June 2012

Say my name

The enemy thing turned out to be more involved than I was anticipating, though not actually because of enemies. I ran into an issue trying to calculate line of sight based off of the collision detection I was using. There’s a tile-layer object that you just fill up with graphics, and set collision polygons for that’s supposed to strreamline level design. However, there’s pretty much no way to detect collisions with it; everything is automatic and happens “behind the scenes.” The other recommended way of doing this is to create little invisible blocks that you overlay a non-collision image. For some reason, all of the collision routines work with that perfectly.
So I had to go through and add extra little objects to everything, and I noticed that I was starting to get a crapload of runtime errors involved with having more than one object with the same name.
What I was doing was naming everything collide-able “solid,” “ladder,” or “oneway,” and testing to find the name of the object the player hit. Names aren’t really meant for that, so instead I ended up creating different classes for the different types of blocks.
I then spent a couple hours tearing my hair out over trying to figure out how to test for the class.
GetClassName returns t2DSceneObject. Well no shit, but it’s a member of multiple classes. How do I test that? I dug through the messageboards until I found someone from 2006 who was trying to do the exact same thing as me. Turns out the sub-classes are actually called ClassNameSpaces.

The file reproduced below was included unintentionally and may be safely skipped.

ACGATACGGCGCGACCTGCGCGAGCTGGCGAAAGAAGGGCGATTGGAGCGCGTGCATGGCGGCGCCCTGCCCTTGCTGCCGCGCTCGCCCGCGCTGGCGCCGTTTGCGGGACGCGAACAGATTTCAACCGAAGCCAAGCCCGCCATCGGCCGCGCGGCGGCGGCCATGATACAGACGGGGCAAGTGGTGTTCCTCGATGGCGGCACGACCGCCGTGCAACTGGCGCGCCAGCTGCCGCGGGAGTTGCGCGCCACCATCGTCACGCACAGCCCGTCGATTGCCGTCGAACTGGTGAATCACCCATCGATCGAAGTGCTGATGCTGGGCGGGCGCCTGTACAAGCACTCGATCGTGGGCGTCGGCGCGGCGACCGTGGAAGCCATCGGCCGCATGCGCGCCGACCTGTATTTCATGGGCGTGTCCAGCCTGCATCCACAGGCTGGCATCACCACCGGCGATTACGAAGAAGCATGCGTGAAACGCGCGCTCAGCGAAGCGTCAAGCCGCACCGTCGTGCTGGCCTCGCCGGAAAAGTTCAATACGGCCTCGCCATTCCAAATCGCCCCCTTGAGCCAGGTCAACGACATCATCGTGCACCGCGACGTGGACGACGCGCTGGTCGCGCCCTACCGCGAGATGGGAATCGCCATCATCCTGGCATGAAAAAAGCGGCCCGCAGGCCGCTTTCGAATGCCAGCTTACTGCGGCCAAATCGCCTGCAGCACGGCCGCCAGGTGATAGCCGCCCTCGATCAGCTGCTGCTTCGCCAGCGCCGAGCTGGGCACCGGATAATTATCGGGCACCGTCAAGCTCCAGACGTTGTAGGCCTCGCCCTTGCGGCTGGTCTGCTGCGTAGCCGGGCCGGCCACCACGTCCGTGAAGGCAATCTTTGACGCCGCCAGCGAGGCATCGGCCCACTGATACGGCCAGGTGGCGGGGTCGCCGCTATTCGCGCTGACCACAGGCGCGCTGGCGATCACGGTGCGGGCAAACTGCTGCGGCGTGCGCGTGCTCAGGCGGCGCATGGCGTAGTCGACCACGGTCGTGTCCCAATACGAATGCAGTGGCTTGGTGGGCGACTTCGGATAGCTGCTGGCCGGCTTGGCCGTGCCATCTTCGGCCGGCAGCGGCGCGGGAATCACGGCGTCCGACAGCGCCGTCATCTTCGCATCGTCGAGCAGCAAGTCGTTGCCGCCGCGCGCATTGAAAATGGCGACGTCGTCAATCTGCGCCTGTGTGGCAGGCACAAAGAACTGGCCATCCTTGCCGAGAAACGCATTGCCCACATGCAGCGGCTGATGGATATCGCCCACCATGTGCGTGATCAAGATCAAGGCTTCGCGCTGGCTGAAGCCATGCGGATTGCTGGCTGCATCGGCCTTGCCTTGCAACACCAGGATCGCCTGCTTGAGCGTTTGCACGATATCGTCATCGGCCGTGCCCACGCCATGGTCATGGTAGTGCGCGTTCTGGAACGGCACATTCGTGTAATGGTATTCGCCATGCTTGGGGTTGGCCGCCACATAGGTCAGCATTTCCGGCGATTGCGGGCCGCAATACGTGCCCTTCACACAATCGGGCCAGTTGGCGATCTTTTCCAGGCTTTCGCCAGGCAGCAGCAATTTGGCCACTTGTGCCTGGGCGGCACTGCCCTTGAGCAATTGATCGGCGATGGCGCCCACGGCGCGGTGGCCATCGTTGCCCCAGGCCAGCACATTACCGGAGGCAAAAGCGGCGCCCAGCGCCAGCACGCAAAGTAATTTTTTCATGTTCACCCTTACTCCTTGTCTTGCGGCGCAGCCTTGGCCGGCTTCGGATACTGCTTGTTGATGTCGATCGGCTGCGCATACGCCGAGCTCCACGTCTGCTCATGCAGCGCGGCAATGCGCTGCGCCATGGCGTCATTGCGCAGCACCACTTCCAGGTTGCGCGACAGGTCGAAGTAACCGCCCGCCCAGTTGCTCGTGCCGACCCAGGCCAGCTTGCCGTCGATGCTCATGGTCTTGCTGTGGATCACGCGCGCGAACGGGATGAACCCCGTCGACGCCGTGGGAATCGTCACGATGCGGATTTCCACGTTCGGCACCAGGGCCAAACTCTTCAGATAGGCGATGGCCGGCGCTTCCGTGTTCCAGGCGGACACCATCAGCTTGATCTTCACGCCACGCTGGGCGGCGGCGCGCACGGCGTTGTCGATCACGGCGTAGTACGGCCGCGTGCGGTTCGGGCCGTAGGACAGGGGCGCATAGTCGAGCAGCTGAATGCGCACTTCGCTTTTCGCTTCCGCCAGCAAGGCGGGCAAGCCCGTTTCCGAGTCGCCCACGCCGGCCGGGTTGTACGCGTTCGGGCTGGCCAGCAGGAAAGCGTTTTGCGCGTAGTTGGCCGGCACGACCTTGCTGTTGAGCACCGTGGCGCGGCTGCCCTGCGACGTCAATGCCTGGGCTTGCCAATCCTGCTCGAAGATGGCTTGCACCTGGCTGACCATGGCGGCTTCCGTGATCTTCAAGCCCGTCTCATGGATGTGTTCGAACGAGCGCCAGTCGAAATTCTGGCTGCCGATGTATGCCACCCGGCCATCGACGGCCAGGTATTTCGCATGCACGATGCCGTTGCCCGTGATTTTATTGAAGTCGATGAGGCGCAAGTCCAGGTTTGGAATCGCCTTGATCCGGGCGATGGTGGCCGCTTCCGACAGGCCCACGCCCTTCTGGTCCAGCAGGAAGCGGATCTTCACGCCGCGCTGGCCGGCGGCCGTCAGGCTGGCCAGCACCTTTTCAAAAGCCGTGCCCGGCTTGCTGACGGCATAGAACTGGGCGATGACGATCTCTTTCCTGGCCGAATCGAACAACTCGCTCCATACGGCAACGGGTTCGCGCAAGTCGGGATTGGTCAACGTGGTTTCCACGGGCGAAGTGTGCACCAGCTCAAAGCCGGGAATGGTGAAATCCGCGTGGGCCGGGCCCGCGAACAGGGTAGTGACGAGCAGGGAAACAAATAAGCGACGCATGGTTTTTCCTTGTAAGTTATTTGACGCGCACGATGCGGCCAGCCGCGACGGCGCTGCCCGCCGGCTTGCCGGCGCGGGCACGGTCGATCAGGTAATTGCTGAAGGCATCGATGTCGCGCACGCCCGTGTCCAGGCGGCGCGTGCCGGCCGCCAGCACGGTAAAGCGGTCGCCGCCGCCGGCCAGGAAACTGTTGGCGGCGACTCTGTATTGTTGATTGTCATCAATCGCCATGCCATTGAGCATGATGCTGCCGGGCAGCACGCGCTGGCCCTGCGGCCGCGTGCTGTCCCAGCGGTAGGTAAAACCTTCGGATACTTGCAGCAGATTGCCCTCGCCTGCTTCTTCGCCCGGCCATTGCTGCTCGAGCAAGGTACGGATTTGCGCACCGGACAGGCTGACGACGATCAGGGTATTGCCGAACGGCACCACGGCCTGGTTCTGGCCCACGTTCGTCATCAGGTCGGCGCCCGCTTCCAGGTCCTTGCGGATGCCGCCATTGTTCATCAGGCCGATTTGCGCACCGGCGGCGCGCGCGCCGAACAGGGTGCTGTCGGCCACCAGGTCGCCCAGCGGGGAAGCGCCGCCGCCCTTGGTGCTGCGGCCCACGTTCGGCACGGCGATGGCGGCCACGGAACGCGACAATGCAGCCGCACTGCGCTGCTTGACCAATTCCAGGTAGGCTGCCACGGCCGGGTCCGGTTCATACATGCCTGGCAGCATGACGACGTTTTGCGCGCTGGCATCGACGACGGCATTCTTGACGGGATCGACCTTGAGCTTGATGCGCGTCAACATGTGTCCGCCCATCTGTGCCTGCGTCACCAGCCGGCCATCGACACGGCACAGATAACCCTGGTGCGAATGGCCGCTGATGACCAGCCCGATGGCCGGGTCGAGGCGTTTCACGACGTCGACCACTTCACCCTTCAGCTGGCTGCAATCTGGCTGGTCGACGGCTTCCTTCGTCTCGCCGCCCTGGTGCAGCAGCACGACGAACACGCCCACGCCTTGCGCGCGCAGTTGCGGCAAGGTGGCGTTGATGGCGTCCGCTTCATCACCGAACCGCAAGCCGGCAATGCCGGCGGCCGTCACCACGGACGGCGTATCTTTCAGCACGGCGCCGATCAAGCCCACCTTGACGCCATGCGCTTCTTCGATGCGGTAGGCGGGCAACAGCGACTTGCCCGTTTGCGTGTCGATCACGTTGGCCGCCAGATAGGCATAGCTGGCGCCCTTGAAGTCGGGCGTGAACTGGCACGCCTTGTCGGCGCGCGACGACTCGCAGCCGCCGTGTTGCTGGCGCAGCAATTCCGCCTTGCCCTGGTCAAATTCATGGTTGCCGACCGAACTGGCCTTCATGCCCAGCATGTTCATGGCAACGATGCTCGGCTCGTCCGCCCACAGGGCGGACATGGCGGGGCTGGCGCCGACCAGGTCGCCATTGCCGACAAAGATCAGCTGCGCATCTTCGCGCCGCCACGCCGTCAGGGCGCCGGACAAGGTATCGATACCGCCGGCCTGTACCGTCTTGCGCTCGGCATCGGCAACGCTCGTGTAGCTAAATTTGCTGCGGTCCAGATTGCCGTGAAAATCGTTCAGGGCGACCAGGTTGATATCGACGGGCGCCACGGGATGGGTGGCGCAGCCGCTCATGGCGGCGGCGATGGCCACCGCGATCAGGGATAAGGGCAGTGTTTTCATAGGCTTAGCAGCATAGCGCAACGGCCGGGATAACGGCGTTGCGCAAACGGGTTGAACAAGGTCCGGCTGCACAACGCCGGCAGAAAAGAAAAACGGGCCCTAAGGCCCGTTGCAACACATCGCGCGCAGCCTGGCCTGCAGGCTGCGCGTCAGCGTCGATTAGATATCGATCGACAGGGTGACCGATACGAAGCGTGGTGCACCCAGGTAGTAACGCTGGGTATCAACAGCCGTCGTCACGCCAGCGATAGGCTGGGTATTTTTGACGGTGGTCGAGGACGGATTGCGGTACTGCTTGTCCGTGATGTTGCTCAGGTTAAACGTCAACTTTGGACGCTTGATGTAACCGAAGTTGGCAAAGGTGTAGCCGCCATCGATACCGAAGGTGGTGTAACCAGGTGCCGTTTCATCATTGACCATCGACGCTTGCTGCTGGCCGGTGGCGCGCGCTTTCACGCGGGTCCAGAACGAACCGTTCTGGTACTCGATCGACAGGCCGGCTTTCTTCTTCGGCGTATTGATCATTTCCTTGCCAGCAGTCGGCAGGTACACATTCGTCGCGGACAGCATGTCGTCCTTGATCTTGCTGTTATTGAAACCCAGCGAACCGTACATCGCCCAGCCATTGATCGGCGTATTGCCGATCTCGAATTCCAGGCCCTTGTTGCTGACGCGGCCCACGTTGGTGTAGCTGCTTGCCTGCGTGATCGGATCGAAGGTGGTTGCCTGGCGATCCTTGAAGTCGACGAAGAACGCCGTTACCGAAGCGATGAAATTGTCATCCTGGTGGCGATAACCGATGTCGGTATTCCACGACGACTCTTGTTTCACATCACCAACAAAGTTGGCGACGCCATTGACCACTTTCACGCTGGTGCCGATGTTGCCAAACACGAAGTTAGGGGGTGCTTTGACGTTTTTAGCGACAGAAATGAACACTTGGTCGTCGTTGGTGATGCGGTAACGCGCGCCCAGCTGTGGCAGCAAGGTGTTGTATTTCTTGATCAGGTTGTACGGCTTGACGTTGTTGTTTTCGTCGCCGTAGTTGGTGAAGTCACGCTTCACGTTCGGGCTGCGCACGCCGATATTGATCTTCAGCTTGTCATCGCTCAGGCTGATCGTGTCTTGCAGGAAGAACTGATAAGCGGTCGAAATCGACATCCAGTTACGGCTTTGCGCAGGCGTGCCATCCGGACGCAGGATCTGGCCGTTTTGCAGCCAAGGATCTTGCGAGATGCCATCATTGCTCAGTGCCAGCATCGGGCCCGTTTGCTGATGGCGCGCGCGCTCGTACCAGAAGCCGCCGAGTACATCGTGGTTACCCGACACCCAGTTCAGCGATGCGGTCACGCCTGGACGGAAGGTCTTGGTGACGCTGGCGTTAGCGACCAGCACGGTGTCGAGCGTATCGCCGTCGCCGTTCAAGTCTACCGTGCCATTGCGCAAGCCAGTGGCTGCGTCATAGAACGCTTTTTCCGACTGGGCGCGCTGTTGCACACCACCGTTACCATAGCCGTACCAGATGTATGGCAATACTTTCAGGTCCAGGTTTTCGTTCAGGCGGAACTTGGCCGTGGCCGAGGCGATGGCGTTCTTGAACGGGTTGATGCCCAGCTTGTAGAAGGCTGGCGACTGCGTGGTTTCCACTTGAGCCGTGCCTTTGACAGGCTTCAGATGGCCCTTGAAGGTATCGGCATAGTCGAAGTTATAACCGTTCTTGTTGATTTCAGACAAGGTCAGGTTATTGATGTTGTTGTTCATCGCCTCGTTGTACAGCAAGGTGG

So now I’m essentially back to square one, with all of the collisions working the way that they’re supposed to. Visually, the game doesn’t seem to operate any different than before, which is kind of discouraging, but at least now it’s set up to make enemy implementation a little easier. Of course, I’m about to spend a week away from my “second job,” and I decided not to try and bring anything with me. Aside from the ridiculous amount of work it would take to get my laptop set back up with Windows and get everything transferred back over at the last minute, I don’t really want the distraction. I like sitting at my desk and being able to put myself in the right mindset to get stuff done.

Making Enemies

I had a duty shift at work yesterday, so I couldn’t work on coding at all, but I spent a lot of time mentally working through methods for ramps and ladders and talking it over with some of my nerdier coworkers. I came home today and immediately sat down at the computer to put everything into motion (pun fully intended).  It took some finagling, and I’m still not 100% satisfied with the movement style of the dude walking up a ramp, but I managed to get ramps, ladders, and one way platforms finished off in just a few hours.  I tested everything out, and I’m satisfied that collision detection is about as done as it’s going to get.  Now it’s time to start designing some enemy behaviors.  I think I might try and translate some of my Python source code over from my deployment project; I had all of the Feudal Japan level bad guys fully programmed, and while the physics are going to be a little different, I can at least use it as a guideline.  Of course, having worked all day yesterday, I’m ridiculously tired, though I should have pretty much all of tomorrow to work on things.  I should probably try and pace myself to make sure I don’t get burned out too quickly.  There’s also a tornado watch in effect right now, and I can hear thunder off in the distance.  I’ve got a bad habit of not saving my work often enough, and perhaps I’d be better off taking a nap for now and not tempting fate.

Concept art for final boss- stage 3